It could almost be the Wallaby backline
Brumbies coach Jake White believes that his young squad has what it takes to bring the glory days back to Canberra in the coming years.
When the former Springbok coach made the move to Australia he took over a demoralised and divided side which had fallen some way from the all-conquering outfit of the early 2000's.
As a result White had to start afresh, and he went about stamping his mark by moulding a fit squad of players who were willing to play with commitment and discipline, with a strong focus on the team ethic.
His first season in charge saw a far more consistent outfit produce encouraging results despite not having many 'big-name' Wallabies to call on, and although they fell just short of making the play-offs there was no doubt that a major culture change had taken place in Canberra.
With that first season under their belt as a team, the Brumbies stormed to the top of the standings at the start of this season, with many of the young players that White brought through last year starring for them in the early rounds.
While their form this season has been good, White believes that the best is yet to come from this team and expects them to emulate the powerful Brumbies side that dominated Super Rugby a decade ago and formed the backbone of the Wallabies team.
"The exciting thing about this team is that they are all young, so they are going to be around for a while. I talk to them about the fact that household names in South Africa like Gregan, Larkham, Mortlock and Joe Roff - everybody knew them.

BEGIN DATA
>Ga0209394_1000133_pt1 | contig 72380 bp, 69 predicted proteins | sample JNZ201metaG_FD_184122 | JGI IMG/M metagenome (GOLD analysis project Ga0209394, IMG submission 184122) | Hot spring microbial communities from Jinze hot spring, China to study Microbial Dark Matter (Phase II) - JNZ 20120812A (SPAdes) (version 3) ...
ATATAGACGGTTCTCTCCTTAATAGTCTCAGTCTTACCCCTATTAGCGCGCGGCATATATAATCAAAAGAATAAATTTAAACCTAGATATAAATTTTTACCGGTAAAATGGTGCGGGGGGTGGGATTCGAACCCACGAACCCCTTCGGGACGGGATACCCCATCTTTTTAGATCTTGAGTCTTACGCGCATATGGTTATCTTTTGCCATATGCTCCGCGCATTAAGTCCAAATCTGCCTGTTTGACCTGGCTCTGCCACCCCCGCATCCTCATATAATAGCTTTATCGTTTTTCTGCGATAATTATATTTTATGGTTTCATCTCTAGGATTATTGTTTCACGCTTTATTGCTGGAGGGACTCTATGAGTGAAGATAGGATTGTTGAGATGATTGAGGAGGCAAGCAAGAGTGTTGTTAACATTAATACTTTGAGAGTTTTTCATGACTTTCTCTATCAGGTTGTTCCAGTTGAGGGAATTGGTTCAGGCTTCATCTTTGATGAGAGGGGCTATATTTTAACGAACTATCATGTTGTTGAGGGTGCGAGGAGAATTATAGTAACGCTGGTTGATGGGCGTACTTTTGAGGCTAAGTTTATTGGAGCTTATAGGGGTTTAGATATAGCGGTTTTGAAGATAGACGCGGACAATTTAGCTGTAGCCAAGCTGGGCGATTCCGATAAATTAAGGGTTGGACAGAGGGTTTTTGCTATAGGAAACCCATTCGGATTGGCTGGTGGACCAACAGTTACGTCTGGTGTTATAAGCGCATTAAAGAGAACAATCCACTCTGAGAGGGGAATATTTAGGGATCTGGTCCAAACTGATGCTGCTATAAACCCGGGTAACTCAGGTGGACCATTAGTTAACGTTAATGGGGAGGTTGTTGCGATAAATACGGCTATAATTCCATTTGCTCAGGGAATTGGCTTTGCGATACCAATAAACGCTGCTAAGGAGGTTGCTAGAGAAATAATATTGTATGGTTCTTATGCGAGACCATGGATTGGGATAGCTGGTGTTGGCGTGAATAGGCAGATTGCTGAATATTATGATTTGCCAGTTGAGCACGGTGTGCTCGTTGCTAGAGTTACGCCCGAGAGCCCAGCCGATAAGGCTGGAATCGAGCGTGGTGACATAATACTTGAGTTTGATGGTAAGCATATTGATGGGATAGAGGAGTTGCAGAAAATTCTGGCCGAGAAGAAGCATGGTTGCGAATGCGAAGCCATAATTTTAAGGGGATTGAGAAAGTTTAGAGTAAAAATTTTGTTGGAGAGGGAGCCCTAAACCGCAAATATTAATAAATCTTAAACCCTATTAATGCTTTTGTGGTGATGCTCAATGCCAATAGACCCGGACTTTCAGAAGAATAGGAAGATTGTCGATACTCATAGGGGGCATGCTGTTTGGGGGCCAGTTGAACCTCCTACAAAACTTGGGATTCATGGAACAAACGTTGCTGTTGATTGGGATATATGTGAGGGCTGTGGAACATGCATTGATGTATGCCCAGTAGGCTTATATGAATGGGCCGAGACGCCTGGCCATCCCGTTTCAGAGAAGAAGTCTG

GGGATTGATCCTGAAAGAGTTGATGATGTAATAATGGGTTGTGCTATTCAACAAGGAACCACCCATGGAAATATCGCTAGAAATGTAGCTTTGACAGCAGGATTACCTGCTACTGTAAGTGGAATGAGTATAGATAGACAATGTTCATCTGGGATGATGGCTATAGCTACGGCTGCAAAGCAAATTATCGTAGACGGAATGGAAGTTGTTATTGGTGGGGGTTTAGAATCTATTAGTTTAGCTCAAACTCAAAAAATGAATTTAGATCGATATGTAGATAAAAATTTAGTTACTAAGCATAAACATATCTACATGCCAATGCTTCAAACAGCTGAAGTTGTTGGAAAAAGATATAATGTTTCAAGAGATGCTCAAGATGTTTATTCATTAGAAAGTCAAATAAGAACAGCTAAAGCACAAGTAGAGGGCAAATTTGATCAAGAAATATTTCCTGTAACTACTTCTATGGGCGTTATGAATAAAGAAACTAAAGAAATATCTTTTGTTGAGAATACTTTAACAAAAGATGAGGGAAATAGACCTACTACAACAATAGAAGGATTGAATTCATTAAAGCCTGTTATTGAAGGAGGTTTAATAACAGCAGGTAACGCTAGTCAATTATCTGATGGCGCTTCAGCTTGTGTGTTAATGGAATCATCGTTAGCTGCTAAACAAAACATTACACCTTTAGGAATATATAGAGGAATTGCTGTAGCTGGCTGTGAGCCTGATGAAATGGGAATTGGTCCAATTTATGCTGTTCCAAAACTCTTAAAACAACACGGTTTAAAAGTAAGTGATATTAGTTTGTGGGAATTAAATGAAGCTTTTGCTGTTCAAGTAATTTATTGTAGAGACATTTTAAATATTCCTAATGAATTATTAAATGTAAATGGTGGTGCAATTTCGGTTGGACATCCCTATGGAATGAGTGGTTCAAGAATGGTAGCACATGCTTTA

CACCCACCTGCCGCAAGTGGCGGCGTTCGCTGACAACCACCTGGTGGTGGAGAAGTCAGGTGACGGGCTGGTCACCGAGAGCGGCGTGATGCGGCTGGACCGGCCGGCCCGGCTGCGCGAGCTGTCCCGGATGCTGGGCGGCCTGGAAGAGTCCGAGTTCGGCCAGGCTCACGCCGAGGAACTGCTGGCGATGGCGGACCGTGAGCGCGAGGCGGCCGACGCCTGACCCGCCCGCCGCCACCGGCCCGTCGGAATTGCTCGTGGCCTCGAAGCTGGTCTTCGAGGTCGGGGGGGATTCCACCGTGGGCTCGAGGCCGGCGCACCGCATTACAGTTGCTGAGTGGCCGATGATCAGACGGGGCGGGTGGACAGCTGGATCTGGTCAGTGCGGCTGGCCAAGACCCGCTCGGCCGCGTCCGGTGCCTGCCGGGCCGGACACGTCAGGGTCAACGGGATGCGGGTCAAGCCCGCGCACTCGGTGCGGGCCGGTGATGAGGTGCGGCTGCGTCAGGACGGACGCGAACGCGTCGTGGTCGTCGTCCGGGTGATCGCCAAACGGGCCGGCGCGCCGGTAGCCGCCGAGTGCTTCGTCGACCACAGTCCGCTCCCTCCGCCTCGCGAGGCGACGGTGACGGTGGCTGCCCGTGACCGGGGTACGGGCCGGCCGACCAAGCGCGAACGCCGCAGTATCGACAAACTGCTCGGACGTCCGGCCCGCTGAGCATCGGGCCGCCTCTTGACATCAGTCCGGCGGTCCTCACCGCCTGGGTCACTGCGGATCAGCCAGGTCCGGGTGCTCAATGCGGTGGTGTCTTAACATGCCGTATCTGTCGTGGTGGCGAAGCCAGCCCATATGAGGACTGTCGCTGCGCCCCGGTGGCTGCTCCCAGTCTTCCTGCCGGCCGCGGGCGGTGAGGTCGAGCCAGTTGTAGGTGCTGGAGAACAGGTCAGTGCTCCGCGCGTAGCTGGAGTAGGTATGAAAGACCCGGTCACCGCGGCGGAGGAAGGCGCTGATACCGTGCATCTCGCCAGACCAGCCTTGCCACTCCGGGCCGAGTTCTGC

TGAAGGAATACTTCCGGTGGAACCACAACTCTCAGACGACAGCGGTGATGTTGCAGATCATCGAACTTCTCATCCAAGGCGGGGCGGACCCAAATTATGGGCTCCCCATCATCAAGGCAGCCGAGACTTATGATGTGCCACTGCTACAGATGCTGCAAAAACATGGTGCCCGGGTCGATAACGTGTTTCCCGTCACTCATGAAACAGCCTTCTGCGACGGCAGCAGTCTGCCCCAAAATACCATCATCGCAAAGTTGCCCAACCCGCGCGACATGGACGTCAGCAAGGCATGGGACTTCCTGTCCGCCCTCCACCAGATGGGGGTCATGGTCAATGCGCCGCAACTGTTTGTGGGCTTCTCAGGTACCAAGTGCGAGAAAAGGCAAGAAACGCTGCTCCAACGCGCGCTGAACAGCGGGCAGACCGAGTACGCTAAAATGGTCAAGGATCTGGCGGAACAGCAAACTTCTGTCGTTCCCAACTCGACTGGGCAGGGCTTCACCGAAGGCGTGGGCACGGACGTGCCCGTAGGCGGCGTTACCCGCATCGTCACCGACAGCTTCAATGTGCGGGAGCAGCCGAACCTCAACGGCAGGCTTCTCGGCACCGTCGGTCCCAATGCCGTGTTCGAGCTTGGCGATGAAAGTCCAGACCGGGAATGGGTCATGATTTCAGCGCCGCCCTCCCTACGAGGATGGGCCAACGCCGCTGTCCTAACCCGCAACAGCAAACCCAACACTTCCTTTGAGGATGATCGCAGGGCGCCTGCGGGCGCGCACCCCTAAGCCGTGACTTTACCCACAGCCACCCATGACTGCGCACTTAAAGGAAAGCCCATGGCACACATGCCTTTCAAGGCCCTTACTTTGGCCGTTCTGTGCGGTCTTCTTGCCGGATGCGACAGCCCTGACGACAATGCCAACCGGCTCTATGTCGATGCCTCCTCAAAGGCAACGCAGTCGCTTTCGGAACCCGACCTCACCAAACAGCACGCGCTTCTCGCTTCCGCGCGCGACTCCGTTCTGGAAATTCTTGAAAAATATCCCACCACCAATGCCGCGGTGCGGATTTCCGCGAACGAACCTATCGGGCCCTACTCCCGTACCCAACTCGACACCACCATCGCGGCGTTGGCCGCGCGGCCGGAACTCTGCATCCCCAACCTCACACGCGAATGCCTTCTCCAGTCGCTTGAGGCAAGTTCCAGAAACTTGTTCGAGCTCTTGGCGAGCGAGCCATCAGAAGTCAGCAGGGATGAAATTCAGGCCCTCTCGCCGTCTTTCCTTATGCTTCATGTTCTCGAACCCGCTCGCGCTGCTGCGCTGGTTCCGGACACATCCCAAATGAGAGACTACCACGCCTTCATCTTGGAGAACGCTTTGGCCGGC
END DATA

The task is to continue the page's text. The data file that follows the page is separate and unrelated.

"That backline was basically taken straight into the Wallaby team, so the Brumbies were known as the Wallaby backline. A lot of the style that the Brumbies played with went into the Wallaby set-up.
"The thing that I am excited about is the fact that I know that in two or three years time the Wallaby backline could be Matt Toomua, Christian Lealiifano, Tevita Kuridrani, Jesse Mogg and Henry Speight, with Nic White as a halfback.
"It could almost be the Wallaby backline and that is what is so exciting - to have boys that I know can play at the highest level in the next couple of seasons and also staying together and having a mentor like Stephen Larkham coaching them," he said.
Brumbies captain Ben Mowen said that White's influence on the squad has been massive, and pointed to his impressive support staff as key to their success.
"The main thing that strikes me about what Jake has brought in is that from the very first day he has surrounded himself with people that challenge him, and I think that says a lot about the guy.
"You are not putting patsies into positions who are just saying 'Yes' to you the whole time, you have got guys like Laurie Fisher and Stephen Larkham in lines of communication that are going to challenge him.
"So straight away off the bat he is putting the programme first, he is the type of guy who expects a lot from his players but delivers a lot himself," he said.
Mowen believes that the current positive atmosphere within the group could well see them reach the heights that legendary Brumbies sides of the past achieved.
"I think you can see in the way we play, it is very much for each other. He said to me himself that he feels that this side feels like a family.
"I know from speaking to some former players that their favourite times were with the Brumbies when it was that sort of feeling and I think that Jake had a very clear idea when he came to Australia about how he wanted to create that.
"It is extremely hard to create that culture, it does not just come overnight and we have worked extremely hard at it," he explained.
Mowen also made it clear that after White's success in the role, it is unlikely that the Brumbies will allow him to go rushing back to South Africa any time soon as they look to restore their former glory.
We just feel as a side that we are extremely fortunate to have him. I don't know why you gave him up but we are not giving him back," he quipped.
By Michael de Vries